Only one priestess objected, offering to find a different solution. The queen granted her three days and the priestess left on horseback. At the end of the third day she reappeared accompanied by a man covered in rags who led to the presence of the queen. Man was one of the last magicians of that impervious region at the foot of the mountains that make up the roof of the world. The queen expressed her situation in despair, reporting on the prophecy that weighed on her kingdom and on the great misfortune in which they had occurred during the journey.
In the tent of the sovereign, the first snake that had been given to him as a child and that has been watching over her ever since wandered free. His name was Aspis. He was the only one who saved himself because he traveled in the queen’s chariot instead of with the other snakes. The magician’s gaze stopped on the reptile that seemed more placid and healthy to him than any he had ever seen. The queen explained that she was nothing but an old snake she had grown up with. He had not accompanied her on official occasions for years, he was neither the most beautiful nor the rarest, but he continued to take him with him for the deep friendship that had been created between them. The wizard nodded and then spoke.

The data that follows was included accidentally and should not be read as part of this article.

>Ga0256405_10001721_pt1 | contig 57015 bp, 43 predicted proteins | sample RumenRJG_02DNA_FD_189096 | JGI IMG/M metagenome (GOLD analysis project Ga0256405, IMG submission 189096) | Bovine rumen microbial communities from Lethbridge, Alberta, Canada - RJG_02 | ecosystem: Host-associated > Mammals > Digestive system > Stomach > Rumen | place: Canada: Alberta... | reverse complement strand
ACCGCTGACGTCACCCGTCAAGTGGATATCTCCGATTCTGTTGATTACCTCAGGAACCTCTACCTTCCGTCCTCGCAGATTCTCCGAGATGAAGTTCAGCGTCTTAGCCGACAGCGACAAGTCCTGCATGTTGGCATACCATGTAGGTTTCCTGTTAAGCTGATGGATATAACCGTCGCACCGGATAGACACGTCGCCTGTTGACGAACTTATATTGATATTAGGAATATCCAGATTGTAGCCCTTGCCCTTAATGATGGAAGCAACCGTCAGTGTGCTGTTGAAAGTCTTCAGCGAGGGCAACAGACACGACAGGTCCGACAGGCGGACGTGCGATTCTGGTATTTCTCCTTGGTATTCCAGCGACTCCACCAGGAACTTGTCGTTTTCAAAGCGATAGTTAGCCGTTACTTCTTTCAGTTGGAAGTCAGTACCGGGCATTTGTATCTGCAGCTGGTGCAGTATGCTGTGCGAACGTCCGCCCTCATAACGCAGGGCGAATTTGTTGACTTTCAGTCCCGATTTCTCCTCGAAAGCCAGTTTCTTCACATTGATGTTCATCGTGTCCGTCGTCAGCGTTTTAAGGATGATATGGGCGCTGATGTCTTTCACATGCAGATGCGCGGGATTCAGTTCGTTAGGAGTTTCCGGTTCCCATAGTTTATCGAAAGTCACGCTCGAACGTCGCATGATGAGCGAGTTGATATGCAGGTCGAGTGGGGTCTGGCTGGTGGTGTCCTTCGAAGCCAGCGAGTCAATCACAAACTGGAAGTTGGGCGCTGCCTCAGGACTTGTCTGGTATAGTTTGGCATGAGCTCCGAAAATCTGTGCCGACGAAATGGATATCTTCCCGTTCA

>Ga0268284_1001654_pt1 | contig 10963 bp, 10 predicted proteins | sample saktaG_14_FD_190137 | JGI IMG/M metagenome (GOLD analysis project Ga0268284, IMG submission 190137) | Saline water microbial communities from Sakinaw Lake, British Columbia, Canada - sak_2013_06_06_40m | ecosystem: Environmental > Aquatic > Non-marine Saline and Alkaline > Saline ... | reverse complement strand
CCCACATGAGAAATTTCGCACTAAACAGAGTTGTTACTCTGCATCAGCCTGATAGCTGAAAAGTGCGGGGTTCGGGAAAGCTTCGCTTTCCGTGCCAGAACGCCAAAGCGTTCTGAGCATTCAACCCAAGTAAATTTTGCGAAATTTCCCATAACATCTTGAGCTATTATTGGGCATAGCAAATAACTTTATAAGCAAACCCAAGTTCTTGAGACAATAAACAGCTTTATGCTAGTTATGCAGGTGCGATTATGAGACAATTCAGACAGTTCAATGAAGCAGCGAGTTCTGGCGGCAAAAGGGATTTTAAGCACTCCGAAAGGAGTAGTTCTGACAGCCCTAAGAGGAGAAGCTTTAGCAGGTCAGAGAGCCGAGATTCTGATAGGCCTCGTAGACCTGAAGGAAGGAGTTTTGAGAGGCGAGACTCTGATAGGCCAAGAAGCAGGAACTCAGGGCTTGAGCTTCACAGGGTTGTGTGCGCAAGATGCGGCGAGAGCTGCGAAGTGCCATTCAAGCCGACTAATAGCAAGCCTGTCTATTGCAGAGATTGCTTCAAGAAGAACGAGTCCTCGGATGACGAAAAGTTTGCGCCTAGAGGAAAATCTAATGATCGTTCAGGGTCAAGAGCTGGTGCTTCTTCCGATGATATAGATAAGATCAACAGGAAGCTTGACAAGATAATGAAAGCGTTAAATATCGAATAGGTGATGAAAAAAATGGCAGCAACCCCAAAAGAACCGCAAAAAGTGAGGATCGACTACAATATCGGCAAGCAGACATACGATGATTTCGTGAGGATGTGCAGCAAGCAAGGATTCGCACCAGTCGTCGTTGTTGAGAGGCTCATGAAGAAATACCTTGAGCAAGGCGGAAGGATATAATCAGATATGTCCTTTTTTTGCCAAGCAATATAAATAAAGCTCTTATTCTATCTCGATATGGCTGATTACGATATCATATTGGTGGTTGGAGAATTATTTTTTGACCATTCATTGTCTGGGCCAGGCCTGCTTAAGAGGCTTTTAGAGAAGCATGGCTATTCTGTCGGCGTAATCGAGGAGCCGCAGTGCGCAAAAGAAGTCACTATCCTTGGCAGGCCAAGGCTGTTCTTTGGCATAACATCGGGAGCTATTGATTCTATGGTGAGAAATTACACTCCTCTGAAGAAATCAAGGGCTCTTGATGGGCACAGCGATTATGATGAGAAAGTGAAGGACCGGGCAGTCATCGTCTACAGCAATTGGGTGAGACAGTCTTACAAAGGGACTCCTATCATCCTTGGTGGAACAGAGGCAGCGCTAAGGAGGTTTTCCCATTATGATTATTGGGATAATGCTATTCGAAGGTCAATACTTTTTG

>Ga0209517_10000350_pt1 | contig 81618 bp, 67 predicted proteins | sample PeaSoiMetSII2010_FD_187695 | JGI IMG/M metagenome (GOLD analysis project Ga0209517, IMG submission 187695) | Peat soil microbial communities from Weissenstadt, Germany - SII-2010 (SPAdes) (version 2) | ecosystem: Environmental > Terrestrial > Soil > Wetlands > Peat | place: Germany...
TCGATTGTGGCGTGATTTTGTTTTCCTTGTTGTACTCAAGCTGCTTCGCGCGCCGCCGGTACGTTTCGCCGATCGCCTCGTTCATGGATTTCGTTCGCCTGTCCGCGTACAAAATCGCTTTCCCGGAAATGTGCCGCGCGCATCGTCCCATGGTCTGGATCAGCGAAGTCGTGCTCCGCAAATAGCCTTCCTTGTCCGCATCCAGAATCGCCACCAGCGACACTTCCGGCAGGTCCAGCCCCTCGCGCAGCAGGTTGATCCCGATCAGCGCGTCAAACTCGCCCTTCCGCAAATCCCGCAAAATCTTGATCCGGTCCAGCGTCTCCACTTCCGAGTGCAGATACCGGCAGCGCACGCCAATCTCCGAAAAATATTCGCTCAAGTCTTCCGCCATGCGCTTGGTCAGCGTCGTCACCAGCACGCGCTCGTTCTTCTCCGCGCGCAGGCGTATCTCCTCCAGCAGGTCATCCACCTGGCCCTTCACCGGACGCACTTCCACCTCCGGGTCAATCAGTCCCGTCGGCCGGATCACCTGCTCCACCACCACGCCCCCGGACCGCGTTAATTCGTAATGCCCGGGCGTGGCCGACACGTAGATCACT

“For centuries, you and your dynasty have imprisoned snakes for vanity, thinking the solution was to have many, more and more. The truth is that the solution does not require quantity but quality capable of adapting and transforming itself. Transformation is the secret of all things in the universe. Men seek perfection in motionless fixity but it vanishes in an instant. Perfection is in what follows the law of transformation, indulging it. Give orders to free all the snakes of the kingdom and when you have done it come to me with that.”
He pointed to Aspis staring at them motionless crouched on a carpet. The queen obeyed and all the snakes in the royal park were released in the places where they came from. It was forbidden throughout the kingdom to capture them in the wild. Then the sovereign went with Aspis to the cave where the magician had camped. It was there that the magician performed his ritual, giving the snake immortality and the ability to change skin according to the situation.
Since then, no snake was reduced to captivity and the queen faced every diplomatic meeting accompanied by Aspis. The prodigious snake was transformed from time to time, astounding and flattering those who witnessed its metamorphosis. He was able to embody the tastes of those who received the queen and business was flourishing as never before. During the trip to the East he changed skin countless times. Silk, rice paper, intricate ideograms and geometric patterns typical of the culture of the place. Sometimes it appeared gaudy and multicolored, similar to a tropical bird studded with precious stones. Others were sober and simple, similar to an obsidian stick. Sometimes his skin was smooth and impalpable, sometimes wrinkled and leathery.
From that day Aspis was the secret of all the sovereigns of the kingdom, which was still admired by all for the great variety of snakes that led to the meetings, without anyone knowing that it was only the old Aspis.